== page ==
Nobody enjoyed Rafael Nadal’s historic Australian Open title more than Nike.
They were ready.
They were hungry.
They delighted in it.
Tied with Federer and Djokovic on 20 majors each heading into Sunday’s final, Nadal re-wrote the history books by battling back from two sets down to defeat Russia’s Daniil Medvedev 2-6, 6-7 (5-7), 6-4, 6-4, 6-4 in a gruelling 5hr 24min epic in Melbourne.
Minutes after Nadal lifted the Norman Brookes Trophy at Melbourne Park, the sports apparel giant had a celebratory video ready to send out to the world, featuring the simple phrase, “Advantage, Nadal”.
The campaign was further celebrated in a series of billboard advertising signs posted around the globe, including in Times Square in New York, Picadilly Circus in London and in Los Angeles, parked in front of the city’s major indoor stadium, formerly known as the Staples Centre, where the Lakers and Clippers play.
It’s impossible to look at the two-word celebration without remembering the frosty past between Federer and Nike.
The celebration of Nadal’s achievement is also a case of Nike watching the athlete it sponsors surpass the athlete it used to sponsor.
Federer made a shock move to walk away from Nike in 2018 with reports the company was not willing to budge on a deal that was worth $10 million annually.
He was snapped up by Japanese apparel chain Uniqlo on a monster 10-year deal which extends through to 2028 — when he will be 46-years-old — worth a staggering $300 million.
That deal is worth three-times his Nike earnings.
The most fortuitous part of the saga is that Federer’s Uniqlo deal was for clothing only — leaving him free to sign a new shoe ambassadorial deal.
His deal with up-and-coming Swisse shoe brand On Running included him being given an ownership stake in the company.
According to sports business guru Joe Pompliano, Federer’s deal was worth around three per cent. The company was last year valued at $10 billion, equating to around $300 million for the Swisse Ace.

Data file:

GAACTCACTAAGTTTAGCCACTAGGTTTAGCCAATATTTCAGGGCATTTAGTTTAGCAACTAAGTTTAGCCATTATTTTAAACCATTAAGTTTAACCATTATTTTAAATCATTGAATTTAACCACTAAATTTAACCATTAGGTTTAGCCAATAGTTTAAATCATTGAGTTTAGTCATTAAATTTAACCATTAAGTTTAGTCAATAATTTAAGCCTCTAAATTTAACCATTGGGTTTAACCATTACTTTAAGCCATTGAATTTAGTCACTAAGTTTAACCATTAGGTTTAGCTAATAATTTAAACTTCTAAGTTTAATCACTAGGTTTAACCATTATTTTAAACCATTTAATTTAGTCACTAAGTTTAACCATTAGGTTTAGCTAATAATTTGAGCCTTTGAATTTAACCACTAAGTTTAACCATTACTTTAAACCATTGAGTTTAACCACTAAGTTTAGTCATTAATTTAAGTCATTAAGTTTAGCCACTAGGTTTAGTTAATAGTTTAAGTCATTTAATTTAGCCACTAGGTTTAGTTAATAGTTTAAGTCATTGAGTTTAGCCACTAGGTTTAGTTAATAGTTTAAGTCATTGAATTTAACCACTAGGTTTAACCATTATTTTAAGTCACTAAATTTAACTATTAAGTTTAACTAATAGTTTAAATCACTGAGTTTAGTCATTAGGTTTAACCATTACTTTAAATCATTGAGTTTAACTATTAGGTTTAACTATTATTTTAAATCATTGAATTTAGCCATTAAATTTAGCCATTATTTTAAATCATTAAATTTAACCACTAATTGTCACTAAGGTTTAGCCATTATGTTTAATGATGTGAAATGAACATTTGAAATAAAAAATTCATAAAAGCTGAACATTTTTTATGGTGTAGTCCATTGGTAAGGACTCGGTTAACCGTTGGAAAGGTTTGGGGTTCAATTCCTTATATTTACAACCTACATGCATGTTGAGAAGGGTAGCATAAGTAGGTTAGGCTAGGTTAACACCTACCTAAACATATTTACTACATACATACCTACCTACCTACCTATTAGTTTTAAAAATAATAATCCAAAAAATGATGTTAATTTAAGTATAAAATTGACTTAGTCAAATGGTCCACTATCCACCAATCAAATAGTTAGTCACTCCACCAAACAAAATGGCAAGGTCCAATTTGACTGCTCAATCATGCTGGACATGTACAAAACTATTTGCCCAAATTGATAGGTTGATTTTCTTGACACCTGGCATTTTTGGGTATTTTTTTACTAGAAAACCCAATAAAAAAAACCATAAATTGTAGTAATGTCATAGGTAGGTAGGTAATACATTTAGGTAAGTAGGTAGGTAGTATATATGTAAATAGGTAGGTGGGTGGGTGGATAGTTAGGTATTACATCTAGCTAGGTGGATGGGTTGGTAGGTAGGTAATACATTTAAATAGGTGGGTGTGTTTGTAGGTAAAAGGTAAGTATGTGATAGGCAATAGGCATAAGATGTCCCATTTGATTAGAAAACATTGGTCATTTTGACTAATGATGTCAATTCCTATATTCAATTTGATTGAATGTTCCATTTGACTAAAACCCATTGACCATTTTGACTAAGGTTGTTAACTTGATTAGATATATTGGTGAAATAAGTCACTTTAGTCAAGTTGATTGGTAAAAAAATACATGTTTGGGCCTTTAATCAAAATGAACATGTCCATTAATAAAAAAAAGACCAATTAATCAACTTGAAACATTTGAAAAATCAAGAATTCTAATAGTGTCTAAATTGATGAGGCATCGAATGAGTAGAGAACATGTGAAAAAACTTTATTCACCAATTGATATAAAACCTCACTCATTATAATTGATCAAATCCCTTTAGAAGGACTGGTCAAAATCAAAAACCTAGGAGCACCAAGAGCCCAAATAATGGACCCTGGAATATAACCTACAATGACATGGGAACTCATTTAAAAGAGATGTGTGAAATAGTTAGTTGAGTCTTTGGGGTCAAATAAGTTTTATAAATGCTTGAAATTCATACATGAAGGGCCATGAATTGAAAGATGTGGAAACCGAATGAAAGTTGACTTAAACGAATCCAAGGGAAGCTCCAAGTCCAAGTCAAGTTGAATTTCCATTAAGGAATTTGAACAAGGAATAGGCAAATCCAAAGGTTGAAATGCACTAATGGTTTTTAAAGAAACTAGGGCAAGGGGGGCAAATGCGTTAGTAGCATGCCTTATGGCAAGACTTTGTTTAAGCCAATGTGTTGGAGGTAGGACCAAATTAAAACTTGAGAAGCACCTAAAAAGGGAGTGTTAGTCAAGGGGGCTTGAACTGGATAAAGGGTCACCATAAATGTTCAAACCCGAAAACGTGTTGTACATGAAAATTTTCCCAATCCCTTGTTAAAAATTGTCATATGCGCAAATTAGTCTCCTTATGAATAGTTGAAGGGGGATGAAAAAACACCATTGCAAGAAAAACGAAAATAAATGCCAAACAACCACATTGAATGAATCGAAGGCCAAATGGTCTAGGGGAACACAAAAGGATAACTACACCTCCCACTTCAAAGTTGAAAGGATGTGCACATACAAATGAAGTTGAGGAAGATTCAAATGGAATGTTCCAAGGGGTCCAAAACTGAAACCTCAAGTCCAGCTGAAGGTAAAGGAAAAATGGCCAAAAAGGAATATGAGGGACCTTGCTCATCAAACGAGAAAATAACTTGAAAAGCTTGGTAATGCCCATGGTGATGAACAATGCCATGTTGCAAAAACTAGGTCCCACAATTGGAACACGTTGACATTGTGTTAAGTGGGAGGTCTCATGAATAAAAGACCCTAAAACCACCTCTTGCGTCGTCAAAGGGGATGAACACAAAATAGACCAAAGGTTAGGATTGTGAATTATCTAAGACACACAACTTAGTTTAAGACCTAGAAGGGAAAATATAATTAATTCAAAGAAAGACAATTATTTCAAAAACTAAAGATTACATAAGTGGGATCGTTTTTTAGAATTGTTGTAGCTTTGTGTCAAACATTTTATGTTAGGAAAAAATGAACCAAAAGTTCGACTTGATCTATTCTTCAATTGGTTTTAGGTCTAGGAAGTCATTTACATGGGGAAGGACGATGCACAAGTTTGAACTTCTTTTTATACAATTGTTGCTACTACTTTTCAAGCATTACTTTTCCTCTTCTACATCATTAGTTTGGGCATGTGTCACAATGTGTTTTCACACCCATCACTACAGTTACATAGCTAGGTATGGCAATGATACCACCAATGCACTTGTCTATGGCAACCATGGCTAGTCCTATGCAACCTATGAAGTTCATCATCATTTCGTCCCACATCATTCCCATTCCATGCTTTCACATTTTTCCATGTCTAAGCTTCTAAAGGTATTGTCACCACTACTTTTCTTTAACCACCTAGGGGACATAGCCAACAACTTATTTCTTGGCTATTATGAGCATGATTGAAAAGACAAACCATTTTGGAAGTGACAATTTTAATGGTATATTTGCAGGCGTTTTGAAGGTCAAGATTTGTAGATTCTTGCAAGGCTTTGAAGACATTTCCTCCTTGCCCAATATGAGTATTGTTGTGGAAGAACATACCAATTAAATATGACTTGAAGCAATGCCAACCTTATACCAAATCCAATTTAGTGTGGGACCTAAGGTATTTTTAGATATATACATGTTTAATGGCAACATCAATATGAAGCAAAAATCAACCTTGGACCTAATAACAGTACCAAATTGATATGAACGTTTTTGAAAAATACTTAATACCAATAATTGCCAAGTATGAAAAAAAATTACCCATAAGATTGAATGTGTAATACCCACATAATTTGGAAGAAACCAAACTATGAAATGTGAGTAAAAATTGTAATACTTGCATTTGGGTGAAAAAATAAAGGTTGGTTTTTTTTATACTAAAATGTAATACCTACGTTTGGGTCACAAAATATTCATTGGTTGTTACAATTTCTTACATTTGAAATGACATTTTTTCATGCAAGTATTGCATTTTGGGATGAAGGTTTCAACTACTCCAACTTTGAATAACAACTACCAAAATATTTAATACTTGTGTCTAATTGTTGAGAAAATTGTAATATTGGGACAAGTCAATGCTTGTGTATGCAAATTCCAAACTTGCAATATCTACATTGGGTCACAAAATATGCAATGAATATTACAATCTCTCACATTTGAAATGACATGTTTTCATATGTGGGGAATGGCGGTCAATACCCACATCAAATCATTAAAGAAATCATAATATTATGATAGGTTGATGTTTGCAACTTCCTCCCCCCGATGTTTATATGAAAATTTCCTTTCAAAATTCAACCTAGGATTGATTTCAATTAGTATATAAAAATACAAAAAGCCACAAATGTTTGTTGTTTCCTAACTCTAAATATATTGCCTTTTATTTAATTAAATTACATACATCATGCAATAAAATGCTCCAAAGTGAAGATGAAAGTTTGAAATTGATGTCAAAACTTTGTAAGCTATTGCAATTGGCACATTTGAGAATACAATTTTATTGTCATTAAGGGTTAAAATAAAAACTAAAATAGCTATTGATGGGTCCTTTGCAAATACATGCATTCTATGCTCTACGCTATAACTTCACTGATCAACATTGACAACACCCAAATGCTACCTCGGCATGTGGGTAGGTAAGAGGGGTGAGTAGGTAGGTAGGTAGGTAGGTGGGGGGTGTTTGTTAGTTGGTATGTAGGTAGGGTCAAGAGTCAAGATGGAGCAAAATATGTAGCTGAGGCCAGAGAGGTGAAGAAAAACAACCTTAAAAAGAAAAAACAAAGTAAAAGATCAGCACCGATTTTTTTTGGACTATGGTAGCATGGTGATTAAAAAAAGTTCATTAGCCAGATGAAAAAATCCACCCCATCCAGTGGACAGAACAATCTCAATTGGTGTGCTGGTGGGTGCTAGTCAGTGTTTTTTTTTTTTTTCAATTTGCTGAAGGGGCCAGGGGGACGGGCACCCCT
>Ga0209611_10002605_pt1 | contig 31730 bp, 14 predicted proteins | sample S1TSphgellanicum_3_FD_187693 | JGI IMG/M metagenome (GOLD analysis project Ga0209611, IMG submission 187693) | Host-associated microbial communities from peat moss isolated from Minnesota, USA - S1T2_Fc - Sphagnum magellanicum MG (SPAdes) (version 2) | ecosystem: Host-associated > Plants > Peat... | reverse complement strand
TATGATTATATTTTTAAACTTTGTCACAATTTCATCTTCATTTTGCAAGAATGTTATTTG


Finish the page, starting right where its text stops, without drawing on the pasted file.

It breaks down to Federer walking away as the face of Nike from a guaranteed deal of $10 million — and turning it into a deal worth $600 million.
It’s impossible to ignore when looking at the Nike billboards plastered around the world right now.
Nike is pushing out Nadal’s ‘Raging Bull’ range hard — even as the headline graphic on its official website in the United States — and why wouldn’t they.
The never-ending debate surrounding which player has the right to be considered the GOAT of men’s tennis continues to rage without an end in sight, but one can’t wonder if Nike would have been so happy to weigh into the debate had Federer never walked away four years ago.
Nadal for his part has continued to side-step all questions surrounding the Big Three’s battle for the GOAT mantle — even following his 21st slam.
The victory meant more to him than most of his other grand slam victories, having had to modify his game to compensate for a degenerative bone disease in his left foot that ended his 2021 season last August.
Nadal said during the tournament he thought last year the injury would force him into retirement, making his achievement even more extraordinary.
Federer, who came close to becoming the first to 21 grand slams when he lost in five sets to Djokovic in the 2019 Wimbledon final, missed the Australian Open recovering from knee surgery.
“To my friend and great rival @rafaelnadal, heartfelt congratulations on becoming the first man to win 21 Grand Slam singles titles,” Federer posted on Instagram after the match.
“A few months ago we were joking about both being on crutches. Amazing. Never underestimate a great champion.
“Your incredible work ethic, dedication and fighting spirit are an inspiration to me and countless others around the world.
“I am proud to share this era with you and honoured to play a role in pushing you to achieve more, as you have done for me in the past 18 years.
“I am sure you have more achievements ahead but for now enjoy this one!”